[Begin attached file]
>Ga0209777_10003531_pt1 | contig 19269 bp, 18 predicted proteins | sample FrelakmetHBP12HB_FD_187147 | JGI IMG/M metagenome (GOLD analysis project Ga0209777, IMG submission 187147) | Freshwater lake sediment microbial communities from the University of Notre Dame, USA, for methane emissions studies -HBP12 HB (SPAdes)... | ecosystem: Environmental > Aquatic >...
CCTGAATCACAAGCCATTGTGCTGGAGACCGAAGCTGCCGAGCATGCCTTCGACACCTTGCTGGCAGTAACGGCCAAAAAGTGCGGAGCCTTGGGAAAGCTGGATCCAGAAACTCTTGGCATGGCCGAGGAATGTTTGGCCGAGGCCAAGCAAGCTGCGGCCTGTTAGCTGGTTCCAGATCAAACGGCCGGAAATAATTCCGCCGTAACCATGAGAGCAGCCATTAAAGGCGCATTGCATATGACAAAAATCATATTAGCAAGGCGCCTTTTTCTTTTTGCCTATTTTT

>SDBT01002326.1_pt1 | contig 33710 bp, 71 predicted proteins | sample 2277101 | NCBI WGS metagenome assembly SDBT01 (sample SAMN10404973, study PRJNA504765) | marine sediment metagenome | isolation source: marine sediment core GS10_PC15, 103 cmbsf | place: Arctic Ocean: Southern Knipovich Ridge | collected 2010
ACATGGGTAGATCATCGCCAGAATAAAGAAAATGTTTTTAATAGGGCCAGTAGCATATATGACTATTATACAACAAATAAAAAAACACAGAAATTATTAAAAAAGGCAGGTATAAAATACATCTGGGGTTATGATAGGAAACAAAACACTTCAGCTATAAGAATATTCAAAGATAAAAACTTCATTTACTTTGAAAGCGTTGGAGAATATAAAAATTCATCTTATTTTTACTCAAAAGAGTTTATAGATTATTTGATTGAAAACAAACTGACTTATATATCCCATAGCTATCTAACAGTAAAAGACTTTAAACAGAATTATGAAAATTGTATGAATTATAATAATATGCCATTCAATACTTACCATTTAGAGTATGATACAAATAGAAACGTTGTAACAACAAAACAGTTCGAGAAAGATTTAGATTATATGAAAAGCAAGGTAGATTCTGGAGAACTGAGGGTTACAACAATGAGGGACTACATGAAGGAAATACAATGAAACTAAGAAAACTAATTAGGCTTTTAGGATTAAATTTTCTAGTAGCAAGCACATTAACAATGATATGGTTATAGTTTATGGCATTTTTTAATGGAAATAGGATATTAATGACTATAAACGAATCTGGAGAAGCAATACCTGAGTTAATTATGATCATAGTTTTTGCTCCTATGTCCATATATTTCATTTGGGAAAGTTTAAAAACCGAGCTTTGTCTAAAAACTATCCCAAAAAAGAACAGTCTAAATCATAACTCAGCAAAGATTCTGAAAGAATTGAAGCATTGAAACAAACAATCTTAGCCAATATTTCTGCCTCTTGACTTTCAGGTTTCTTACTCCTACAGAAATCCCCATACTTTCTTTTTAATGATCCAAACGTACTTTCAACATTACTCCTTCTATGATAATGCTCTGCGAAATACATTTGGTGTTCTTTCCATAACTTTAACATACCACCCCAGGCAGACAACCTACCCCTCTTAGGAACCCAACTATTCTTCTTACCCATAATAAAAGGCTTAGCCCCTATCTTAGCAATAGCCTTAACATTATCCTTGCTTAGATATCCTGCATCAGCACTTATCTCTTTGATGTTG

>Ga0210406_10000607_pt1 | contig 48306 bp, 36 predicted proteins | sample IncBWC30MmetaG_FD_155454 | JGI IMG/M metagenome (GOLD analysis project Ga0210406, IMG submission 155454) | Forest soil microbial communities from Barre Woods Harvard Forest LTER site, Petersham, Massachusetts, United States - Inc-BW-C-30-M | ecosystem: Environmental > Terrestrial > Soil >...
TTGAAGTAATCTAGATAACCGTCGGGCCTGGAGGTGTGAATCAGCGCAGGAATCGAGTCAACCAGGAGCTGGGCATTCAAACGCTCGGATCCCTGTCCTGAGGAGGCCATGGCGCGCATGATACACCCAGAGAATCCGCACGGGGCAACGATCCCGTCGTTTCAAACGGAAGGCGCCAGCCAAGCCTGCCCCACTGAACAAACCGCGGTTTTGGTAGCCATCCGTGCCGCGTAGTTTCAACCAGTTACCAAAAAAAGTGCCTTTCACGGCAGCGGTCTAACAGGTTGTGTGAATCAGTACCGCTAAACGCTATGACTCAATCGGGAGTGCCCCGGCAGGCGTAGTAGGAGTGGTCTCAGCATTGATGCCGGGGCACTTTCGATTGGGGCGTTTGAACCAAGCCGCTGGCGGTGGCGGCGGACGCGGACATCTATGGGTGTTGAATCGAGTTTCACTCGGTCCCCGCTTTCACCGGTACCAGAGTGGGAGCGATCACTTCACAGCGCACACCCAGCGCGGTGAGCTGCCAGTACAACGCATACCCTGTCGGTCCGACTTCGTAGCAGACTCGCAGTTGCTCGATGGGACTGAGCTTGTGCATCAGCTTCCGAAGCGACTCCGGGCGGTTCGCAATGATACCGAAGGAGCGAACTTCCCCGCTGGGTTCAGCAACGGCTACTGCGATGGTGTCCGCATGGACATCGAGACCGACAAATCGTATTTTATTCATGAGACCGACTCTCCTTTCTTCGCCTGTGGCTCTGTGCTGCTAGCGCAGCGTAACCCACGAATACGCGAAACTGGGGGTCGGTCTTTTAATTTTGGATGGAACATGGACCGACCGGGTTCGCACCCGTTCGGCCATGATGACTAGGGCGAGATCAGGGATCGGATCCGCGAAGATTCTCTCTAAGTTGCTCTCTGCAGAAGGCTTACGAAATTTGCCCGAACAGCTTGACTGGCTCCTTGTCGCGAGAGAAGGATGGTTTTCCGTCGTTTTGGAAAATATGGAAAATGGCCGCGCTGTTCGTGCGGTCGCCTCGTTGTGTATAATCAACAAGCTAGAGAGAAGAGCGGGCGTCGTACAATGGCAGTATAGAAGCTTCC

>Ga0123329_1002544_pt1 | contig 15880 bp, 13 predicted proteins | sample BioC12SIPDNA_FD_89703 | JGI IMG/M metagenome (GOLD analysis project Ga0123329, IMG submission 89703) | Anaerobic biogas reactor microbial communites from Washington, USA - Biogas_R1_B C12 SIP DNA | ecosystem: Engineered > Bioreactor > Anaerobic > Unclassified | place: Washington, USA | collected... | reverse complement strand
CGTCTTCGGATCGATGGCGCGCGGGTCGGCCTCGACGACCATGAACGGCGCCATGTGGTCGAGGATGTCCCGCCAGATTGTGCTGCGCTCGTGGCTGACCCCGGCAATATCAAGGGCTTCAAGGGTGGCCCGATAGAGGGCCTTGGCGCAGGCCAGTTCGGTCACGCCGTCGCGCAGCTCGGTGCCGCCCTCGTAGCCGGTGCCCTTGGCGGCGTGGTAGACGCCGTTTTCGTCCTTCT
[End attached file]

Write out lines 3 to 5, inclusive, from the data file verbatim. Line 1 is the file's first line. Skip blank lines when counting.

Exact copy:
>SDBT01002326.1_pt1 | contig 33710 bp, 71 predicted proteins | sample 2277101 | NCBI WGS metagenome assembly SDBT01 (sample SAMN10404973, study PRJNA504765) | marine sediment metagenome | isolation source: marine sediment core GS10_PC15, 103 cmbsf | place: Arctic Ocean: Southern Knipovich Ridge | collected 2010
ACATGGGTAGATCATCGCCAGAATAAAGAAAATGTTTTTAATAGGGCCAGTAGCATATATGACTATTATACAACAAATAAAAAAACACAGAAATTATTAAAAAAGGCAGGTATAAAATACATCTGGGGTTATGATAGGAAACAAAACACTTCAGCTATAAGAATATTCAAAGATAAAAACTTCATTTACTTTGAAAGCGTTGGAGAATATAAAAATTCATCTTATTTTTACTCAAAAGAGTTTATAGATTATTTGATTGAAAACAAACTGACTTATATATCCCATAGCTATCTAACAGTAAAAGACTTTAAACAGAATTATGAAAATTGTATGAATTATAATAATATGCCATTCAATACTTACCATTTAGAGTATGATACAAATAGAAACGTTGTAACAACAAAACAGTTCGAGAAAGATTTAGATTATATGAAAAGCAAGGTAGATTCTGGAGAACTGAGGGTTACAACAATGAGGGACTACATGAAGGAAATACAATGAAACTAAGAAAACTAATTAGGCTTTTAGGATTAAATTTTCTAGTAGCAAGCACATTAACAATGATATGGTTATAGTTTATGGCATTTTTTAATGGAAATAGGATATTAATGACTATAAACGAATCTGGAGAAGCAATACCTGAGTTAATTATGATCATAGTTTTTGCTCCTATGTCCATATATTTCATTTGGGAAAGTTTAAAAACCGAGCTTTGTCTAAAAACTATCCCAAAAAAGAACAGTCTAAATCATAACTCAGCAAAGATTCTGAAAGAATTGAAGCATTGAAACAAACAATCTTAGCCAATATTTCTGCCTCTTGACTTTCAGGTTTCTTACTCCTACAGAAATCCCCATACTTTCTTTTTAATGATCCAAACGTACTTTCAACATTACTCCTTCTATGATAATGCTCTGCGAAATACATTTGGTGTTCTTTCCATAACTTTAACATACCACCCCAGGCAGACAACCTACCCCTCTTAGGAACCCAACTATTCTTCTTACCCATAATAAAAGGCTTAGCCCCTATCTTAGCAATAGCCTTAACATTATCCTTGCTTAGATATCCTGCATCAGCACTTATCTCTTTGATGTTG

>Ga0210406_10000607_pt1 | contig 48306 bp, 36 predicted proteins | sample IncBWC30MmetaG_FD_155454 | JGI IMG/M metagenome (GOLD analysis project Ga0210406, IMG submission 155454) | Forest soil microbial communities from Barre Woods Harvard Forest LTER site, Petersham, Massachusetts, United States - Inc-BW-C-30-M | ecosystem: Environmental > Terrestrial > Soil >...